I remember how surprised I was when I first saw an illustration that didn't match the picture I'd had in my head. Now, the picture was delightful. I love the work of this illustrator and always have. I'd written a scene about an old cattle dog who liked to skive off and hide under the rose bush. The illustrator drew a potted rose; a standard, I think. I'd been visualising a rambling rose because that's what we had. Since I hadn't stated that I had no reason to expect the illustrator to "see" what I had.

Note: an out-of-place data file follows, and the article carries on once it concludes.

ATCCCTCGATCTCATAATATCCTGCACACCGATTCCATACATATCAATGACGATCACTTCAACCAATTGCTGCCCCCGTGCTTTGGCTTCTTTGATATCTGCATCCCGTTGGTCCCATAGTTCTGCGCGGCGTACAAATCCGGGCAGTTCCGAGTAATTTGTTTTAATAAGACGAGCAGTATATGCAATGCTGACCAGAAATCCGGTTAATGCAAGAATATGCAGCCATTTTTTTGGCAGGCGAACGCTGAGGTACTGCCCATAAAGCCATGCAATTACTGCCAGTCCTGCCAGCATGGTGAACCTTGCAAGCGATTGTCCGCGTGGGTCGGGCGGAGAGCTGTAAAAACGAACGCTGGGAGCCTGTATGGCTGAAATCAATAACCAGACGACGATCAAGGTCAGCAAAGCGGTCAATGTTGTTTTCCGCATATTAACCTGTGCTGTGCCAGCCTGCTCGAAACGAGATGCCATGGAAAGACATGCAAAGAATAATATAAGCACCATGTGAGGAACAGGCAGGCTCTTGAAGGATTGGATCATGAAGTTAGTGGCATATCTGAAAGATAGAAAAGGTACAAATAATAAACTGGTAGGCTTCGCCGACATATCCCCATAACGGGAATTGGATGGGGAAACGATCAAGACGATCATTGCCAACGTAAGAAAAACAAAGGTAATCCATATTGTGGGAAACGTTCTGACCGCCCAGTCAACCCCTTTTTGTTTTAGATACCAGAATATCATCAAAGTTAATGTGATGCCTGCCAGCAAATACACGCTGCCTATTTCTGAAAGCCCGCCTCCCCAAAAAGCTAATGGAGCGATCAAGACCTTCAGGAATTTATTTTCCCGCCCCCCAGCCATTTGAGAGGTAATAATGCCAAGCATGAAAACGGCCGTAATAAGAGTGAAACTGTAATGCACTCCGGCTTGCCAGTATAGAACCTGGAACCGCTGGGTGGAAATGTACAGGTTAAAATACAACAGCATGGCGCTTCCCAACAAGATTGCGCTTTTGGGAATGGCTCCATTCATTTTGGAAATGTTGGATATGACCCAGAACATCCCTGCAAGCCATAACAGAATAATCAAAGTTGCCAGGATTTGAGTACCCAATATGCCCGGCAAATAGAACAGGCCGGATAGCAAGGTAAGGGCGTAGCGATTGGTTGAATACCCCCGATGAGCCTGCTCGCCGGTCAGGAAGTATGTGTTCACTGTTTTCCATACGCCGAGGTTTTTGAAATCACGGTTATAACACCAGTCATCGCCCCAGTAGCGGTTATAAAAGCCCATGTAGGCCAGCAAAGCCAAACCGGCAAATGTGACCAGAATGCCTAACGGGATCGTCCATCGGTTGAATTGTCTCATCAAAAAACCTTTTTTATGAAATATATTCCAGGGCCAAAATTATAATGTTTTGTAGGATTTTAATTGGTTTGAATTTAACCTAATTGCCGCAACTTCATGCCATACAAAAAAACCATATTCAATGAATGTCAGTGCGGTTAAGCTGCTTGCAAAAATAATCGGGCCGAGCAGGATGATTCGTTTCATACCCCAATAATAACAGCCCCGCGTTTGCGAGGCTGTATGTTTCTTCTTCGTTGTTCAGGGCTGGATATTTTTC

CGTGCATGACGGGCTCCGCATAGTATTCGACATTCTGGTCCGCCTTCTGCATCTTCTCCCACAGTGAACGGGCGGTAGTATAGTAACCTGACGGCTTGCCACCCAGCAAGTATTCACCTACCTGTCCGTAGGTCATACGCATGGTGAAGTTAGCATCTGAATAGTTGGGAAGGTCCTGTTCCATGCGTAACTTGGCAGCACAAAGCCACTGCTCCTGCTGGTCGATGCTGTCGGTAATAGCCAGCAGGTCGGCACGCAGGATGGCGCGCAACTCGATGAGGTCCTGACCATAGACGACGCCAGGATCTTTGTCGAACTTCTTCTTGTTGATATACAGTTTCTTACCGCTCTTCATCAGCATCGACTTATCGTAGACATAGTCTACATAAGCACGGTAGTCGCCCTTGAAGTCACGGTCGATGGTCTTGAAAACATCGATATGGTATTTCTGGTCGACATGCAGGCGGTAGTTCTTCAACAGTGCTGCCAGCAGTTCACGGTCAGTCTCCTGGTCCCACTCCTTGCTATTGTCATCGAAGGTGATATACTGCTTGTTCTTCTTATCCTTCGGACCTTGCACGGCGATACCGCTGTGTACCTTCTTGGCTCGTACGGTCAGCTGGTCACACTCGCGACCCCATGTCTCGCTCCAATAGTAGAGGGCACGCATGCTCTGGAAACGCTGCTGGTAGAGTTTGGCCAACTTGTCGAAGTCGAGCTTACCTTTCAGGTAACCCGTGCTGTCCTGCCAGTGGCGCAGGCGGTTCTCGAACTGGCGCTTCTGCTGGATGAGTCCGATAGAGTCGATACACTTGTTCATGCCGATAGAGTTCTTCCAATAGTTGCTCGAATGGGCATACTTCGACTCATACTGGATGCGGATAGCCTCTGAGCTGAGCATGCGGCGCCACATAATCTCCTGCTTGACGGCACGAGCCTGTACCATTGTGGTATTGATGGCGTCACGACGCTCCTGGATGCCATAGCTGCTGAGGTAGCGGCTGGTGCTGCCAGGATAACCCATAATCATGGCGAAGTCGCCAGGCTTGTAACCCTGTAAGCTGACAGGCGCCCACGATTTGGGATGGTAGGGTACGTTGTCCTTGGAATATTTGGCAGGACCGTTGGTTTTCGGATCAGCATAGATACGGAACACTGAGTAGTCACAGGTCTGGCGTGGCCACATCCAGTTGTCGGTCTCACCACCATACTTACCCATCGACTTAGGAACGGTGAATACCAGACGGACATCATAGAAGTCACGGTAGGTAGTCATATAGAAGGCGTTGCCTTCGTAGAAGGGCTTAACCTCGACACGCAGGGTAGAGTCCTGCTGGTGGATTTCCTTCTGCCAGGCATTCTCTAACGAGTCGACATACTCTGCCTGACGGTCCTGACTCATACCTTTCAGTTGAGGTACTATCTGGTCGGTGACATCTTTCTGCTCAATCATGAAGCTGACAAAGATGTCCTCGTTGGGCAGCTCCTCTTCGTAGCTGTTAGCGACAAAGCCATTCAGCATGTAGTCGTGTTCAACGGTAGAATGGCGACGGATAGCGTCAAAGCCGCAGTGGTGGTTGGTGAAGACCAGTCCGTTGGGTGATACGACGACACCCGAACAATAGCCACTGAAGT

In another picture, someone was leading a show cow from the incorrect side. The illustrator, bless her, agreed to fix that because, unlike the rose, showing cattle isn't a matter of opinion.
You'd think I would have learned but no- I had a girl perched on a table drying her hair. I visualised her rubbing it with a towel because that's how I always dried my hair. The (different) illustrator showed her with a hair-dryer! I barely even knew what one was at that point in my life. Gulp. Again, this showed the gulf between my imagined scene and the illustrator's.
Last year I was searching for a cover with a woman in colonial costume. I asked someone if he could provide one... and he delivered a sketch of a woman who looked as if she came from a pleasure house in the deep south. The deep south of America. Sigh. Colonial clearly doesn't mean the same thing to everyone!